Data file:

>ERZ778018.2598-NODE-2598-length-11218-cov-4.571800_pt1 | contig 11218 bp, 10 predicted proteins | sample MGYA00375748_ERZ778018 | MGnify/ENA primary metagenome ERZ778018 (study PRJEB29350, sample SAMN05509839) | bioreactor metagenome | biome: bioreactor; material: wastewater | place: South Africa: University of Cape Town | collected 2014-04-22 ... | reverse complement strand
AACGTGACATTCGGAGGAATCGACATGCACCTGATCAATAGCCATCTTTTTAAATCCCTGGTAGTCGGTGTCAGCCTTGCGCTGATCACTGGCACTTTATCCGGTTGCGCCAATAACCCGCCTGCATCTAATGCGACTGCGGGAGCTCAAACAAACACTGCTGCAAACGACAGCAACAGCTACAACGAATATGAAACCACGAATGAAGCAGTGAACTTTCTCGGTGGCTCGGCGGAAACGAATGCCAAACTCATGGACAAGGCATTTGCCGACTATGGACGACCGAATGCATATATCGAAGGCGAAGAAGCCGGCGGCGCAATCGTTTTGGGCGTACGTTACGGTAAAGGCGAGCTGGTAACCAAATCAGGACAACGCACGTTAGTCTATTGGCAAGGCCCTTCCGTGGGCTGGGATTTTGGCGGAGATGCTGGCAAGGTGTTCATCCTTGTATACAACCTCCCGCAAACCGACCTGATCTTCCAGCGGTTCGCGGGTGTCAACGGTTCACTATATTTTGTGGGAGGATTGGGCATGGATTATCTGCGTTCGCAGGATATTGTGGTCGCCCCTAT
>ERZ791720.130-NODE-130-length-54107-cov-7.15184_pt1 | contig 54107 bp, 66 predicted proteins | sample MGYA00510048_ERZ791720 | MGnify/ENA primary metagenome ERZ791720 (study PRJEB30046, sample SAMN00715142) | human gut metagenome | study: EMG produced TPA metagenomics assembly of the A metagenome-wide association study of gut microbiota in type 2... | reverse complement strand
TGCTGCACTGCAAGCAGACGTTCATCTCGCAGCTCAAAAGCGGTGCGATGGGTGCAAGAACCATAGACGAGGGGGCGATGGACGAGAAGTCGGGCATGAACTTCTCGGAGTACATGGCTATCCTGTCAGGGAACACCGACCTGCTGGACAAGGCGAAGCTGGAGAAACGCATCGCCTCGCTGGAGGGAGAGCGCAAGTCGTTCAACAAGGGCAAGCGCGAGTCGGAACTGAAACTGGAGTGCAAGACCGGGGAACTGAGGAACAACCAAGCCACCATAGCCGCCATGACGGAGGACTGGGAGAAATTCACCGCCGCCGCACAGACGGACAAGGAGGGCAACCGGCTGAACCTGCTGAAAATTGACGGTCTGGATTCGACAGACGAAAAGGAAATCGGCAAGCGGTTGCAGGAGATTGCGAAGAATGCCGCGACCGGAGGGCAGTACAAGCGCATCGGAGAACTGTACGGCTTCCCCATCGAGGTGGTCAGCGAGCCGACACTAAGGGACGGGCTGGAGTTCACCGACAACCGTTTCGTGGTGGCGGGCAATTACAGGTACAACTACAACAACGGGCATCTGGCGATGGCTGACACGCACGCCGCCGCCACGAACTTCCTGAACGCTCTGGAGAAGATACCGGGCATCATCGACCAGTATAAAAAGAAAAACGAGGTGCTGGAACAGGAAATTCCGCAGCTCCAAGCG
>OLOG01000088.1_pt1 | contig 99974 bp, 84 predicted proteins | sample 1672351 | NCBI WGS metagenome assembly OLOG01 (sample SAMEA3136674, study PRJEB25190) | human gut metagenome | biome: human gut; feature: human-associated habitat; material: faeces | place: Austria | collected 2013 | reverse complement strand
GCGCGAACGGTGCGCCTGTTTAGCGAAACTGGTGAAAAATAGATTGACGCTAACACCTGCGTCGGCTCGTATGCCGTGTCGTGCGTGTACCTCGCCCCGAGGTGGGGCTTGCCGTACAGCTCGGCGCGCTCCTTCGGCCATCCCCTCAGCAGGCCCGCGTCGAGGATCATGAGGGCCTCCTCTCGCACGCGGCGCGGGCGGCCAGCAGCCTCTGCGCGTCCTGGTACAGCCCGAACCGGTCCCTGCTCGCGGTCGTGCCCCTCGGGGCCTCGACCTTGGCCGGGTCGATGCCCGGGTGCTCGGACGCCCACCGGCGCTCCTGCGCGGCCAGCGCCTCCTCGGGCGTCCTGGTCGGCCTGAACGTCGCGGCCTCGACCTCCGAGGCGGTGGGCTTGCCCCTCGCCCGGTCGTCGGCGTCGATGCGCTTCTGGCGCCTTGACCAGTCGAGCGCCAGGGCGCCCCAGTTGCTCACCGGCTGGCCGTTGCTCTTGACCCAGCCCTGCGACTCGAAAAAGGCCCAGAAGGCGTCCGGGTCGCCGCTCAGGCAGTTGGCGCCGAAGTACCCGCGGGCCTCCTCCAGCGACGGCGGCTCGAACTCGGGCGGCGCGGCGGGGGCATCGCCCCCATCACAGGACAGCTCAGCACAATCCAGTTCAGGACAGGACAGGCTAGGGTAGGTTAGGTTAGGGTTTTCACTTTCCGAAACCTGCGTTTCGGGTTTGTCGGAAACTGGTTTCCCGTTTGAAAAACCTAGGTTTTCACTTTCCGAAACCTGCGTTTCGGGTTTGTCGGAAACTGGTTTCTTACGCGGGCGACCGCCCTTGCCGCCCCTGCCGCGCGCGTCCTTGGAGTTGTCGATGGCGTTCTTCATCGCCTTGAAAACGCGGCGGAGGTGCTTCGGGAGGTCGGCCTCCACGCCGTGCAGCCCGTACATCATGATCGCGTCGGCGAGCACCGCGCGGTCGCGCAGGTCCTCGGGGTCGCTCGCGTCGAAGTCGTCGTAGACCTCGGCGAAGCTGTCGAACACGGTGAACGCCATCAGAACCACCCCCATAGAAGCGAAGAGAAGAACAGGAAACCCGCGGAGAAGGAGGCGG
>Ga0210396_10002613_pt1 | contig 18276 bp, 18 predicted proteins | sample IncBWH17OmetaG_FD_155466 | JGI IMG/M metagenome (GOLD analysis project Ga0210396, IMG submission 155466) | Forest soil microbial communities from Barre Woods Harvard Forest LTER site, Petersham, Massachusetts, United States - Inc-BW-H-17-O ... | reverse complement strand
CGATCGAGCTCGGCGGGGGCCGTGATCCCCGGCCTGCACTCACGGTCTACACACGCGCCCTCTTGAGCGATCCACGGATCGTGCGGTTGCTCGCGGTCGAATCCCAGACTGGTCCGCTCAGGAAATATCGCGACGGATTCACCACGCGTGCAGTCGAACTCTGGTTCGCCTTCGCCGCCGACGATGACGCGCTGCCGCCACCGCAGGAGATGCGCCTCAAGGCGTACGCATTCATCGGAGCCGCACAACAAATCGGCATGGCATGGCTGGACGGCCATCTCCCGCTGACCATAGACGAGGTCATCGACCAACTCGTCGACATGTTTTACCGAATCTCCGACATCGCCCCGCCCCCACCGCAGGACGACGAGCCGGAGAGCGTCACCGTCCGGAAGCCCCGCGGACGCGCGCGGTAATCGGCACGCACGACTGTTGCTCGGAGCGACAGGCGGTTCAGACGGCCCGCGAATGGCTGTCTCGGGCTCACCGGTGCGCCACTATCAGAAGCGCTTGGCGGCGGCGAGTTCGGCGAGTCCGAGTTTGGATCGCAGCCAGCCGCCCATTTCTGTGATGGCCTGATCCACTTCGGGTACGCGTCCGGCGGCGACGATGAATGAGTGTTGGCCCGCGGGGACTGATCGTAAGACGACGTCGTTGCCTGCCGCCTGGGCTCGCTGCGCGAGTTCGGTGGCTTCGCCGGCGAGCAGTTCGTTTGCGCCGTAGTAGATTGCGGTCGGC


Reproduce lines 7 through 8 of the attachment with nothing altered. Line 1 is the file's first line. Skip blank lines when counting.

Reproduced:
>Ga0210396_10002613_pt1 | contig 18276 bp, 18 predicted proteins | sample IncBWH17OmetaG_FD_155466 | JGI IMG/M metagenome (GOLD analysis project Ga0210396, IMG submission 155466) | Forest soil microbial communities from Barre Woods Harvard Forest LTER site, Petersham, Massachusetts, United States - Inc-BW-H-17-O ... | reverse complement strand
CGATCGAGCTCGGCGGGGGCCGTGATCCCCGGCCTGCACTCACGGTCTACACACGCGCCCTCTTGAGCGATCCACGGATCGTGCGGTTGCTCGCGGTCGAATCCCAGACTGGTCCGCTCAGGAAATATCGCGACGGATTCACCACGCGTGCAGTCGAACTCTGGTTCGCCTTCGCCGCCGACGATGACGCGCTGCCGCCACCGCAGGAGATGCGCCTCAAGGCGTACGCATTCATCGGAGCCGCACAACAAATCGGCATGGCATGGCTGGACGGCCATCTCCCGCTGACCATAGACGAGGTCATCGACCAACTCGTCGACATGTTTTACCGAATCTCCGACATCGCCCCGCCCCCACCGCAGGACGACGAGCCGGAGAGCGTCACCGTCCGGAAGCCCCGCGGACGCGCGCGGTAATCGGCACGCACGACTGTTGCTCGGAGCGACAGGCGGTTCAGACGGCCCGCGAATGGCTGTCTCGGGCTCACCGGTGCGCCACTATCAGAAGCGCTTGGCGGCGGCGAGTTCGGCGAGTCCGAGTTTGGATCGCAGCCAGCCGCCCATTTCTGTGATGGCCTGATCCACTTCGGGTACGCGTCCGGCGGCGACGATGAATGAGTGTTGGCCCGCGGGGACTGATCGTAAGACGACGTCGTTGCCTGCCGCCTGGGCTCGCTGCGCGAGTTCGGTGGCTTCGCCGGCGAGCAGTTCGTTTGCGCCGTAGTAGATTGCGGTCGGC